DAA Daily

The Thing: Must Watch for the Halloween Season

By Caelan Webster, Opinion Piece, The Pawprint

During October, many people find themselves facing a scarcity of quality horror movies to enjoy. Especially in the modern era, horror movies are usually found to be cliché, with overdone jumpscares and weak storylines. The Thing is a 1982 horror movie that expertly subverts these expectations. The horror of the movie is gleaned from intense build-ups and harrowing climaxes that completely break the general structure of the medium. If you are an avid horror fan, or just want an incredible watch this halloween season, look no further than John Carpenter’s “The Thing”. 

In terms of premise, The Thing is brilliantly simple. An ambiguous “thing” is found in the arctic region by a group of researchers. It can take the form of anyone, and begins killing and taking over the bodies of the crew. This relatively uncomplicated premise of “who-done-it” is warped into a deeply serious, unapologetically brutal film with believable characters. Despite the realistic rationality of these characters, and their attempts to uncover the infected killers, their attempts continue to prove futile at best, and cataclysmically destructive at worst. With distrust mounting amongst the crew, the film is intense throughout, with one of the greatest endings of any horror film. 

Furthering the iconic nature of the film are the ground-breaking special effects, which are all done practically and exquisitely. Even forty years later, the effects still hold up and exceed most modern movies. Bolstering these special effects, and their inter-cutting scenes of distrust and ambiguity, is cinematography that is unparalleled in aspects of discomfort and unease. Each shot is isolating, disorienting, or uncomfortably intense throughout, instilling a sense of terror in the audience. From sweeping shots of barren landscapes to unnerving close-ups of protagonists, the art of filmmaking is readily apparent in The Thing. But above all else, the cast, starring Kurt Russell, put on performances that have only ever been matched by “The Exorcist” and “The Shining”. No other group of actors have been able to showcase such realistic reactions to this form of extraordinary circumstances.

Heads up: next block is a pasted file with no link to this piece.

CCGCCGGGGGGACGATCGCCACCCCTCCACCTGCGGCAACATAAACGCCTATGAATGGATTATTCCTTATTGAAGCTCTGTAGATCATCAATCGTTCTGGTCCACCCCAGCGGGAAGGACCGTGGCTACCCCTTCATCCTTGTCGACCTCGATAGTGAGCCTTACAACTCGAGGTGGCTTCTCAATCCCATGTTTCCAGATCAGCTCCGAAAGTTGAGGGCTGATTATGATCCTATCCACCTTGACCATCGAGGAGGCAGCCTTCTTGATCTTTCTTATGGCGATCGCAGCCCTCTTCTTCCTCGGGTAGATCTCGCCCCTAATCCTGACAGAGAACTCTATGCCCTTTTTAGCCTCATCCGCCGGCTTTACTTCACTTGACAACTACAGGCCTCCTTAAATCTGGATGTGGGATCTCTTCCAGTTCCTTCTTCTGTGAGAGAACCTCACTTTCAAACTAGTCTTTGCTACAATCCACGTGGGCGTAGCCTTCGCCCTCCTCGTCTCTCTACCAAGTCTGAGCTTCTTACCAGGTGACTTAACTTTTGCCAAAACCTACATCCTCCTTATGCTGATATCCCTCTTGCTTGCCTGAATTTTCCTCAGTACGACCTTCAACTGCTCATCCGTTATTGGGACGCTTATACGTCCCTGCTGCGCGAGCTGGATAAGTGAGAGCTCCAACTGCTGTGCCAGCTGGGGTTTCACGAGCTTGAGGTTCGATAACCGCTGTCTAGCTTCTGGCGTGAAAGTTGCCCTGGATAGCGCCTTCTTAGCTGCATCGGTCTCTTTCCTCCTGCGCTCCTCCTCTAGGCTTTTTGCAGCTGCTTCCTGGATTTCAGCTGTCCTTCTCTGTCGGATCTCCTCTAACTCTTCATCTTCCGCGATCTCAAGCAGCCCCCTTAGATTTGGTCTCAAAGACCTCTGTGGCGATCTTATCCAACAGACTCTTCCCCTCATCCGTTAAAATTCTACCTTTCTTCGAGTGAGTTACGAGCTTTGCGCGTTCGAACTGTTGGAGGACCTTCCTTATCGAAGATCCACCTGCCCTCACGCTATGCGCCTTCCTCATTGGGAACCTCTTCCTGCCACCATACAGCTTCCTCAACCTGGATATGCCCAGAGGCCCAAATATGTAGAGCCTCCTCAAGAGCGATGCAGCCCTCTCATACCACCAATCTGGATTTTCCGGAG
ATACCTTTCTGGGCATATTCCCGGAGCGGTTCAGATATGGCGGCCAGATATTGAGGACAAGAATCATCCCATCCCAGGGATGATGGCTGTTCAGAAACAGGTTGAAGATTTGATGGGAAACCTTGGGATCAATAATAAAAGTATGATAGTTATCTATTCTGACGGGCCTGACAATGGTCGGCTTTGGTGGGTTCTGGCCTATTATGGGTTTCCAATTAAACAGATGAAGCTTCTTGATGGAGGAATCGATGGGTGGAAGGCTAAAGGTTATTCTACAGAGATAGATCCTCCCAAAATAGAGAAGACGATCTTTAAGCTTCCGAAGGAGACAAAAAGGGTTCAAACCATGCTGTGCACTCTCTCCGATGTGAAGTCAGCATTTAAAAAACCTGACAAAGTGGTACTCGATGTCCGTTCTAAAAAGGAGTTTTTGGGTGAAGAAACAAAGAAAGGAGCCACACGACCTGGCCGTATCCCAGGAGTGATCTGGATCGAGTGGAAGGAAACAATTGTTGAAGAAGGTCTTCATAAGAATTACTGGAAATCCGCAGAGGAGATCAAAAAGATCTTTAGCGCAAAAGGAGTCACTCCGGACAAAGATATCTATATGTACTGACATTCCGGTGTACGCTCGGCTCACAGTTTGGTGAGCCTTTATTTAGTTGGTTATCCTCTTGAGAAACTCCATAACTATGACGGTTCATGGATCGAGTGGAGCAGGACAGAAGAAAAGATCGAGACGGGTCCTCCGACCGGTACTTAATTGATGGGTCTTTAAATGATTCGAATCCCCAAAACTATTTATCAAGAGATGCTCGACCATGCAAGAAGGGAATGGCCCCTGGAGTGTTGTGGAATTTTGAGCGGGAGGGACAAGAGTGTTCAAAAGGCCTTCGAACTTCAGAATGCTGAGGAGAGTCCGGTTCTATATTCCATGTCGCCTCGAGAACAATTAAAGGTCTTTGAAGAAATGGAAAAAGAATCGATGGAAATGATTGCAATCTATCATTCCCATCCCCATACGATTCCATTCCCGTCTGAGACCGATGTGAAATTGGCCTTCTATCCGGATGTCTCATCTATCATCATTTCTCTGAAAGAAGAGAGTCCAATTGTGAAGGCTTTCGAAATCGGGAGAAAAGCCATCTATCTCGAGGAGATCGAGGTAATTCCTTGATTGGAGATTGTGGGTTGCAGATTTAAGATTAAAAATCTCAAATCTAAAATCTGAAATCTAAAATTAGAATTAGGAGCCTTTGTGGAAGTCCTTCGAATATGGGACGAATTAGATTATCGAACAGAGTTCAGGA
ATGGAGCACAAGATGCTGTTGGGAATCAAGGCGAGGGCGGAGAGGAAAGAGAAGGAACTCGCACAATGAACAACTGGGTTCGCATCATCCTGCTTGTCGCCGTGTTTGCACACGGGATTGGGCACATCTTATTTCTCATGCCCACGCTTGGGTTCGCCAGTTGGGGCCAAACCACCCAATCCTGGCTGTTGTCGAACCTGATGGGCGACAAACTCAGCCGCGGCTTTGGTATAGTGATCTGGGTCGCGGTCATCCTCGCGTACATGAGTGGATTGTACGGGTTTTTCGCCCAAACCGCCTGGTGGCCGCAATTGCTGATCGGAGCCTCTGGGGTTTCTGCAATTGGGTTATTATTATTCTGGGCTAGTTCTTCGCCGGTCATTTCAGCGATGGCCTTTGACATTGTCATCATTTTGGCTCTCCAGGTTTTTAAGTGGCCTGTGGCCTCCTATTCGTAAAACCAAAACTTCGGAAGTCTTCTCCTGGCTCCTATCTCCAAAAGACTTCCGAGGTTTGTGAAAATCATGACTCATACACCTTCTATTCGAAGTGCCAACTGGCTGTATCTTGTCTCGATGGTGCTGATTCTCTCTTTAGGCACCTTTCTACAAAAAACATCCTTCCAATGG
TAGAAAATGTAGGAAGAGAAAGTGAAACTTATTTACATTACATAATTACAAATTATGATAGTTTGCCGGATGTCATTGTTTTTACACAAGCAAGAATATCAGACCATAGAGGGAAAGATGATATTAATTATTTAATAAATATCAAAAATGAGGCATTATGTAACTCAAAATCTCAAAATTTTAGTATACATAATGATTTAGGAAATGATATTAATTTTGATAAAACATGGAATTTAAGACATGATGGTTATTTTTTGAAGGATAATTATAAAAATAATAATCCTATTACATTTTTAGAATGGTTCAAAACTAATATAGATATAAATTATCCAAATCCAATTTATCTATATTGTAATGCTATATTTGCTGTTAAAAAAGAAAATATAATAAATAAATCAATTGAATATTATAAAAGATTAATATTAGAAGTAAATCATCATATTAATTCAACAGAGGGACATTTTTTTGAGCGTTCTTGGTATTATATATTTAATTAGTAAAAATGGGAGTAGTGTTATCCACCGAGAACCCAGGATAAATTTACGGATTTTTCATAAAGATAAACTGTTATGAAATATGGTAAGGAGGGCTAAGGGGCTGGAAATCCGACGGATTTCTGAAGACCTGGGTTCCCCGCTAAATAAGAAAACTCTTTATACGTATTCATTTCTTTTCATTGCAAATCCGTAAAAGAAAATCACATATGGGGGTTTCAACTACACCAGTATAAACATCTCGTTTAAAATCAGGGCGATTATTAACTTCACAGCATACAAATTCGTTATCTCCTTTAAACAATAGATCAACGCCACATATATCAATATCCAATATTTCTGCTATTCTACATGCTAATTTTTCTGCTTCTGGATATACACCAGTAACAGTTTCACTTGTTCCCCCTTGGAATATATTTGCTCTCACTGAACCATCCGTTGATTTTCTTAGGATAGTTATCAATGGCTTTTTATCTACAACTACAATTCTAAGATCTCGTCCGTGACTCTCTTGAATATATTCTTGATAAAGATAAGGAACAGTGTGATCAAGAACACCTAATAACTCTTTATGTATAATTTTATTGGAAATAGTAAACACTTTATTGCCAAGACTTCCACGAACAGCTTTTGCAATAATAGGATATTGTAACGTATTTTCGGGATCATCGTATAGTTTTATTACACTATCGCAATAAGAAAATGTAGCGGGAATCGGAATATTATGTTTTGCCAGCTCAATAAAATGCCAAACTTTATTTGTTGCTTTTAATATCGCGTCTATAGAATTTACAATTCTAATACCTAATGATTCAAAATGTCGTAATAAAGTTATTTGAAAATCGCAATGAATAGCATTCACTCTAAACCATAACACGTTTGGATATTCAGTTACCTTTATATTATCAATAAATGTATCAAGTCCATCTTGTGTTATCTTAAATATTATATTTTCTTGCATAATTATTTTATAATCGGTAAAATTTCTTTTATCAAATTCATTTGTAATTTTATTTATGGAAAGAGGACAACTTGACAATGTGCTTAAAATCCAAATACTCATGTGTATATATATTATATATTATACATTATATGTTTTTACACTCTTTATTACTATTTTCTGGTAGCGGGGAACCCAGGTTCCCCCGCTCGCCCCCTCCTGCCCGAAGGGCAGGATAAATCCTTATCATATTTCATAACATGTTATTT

To conclude, The Thing is a movie formed in a masterclass of talent and vision, changing the meaning behind horror from obvious jump-scares to one of the most potent levels of overarching dread and uncertainty. No plot-point can be guessed or inferred, every climactic moment is justified and terrifying, and the ending is one that will leave the viewer thinking for hours afterwards. It is truly a horror classic, and one that everybody should view for themselves.  

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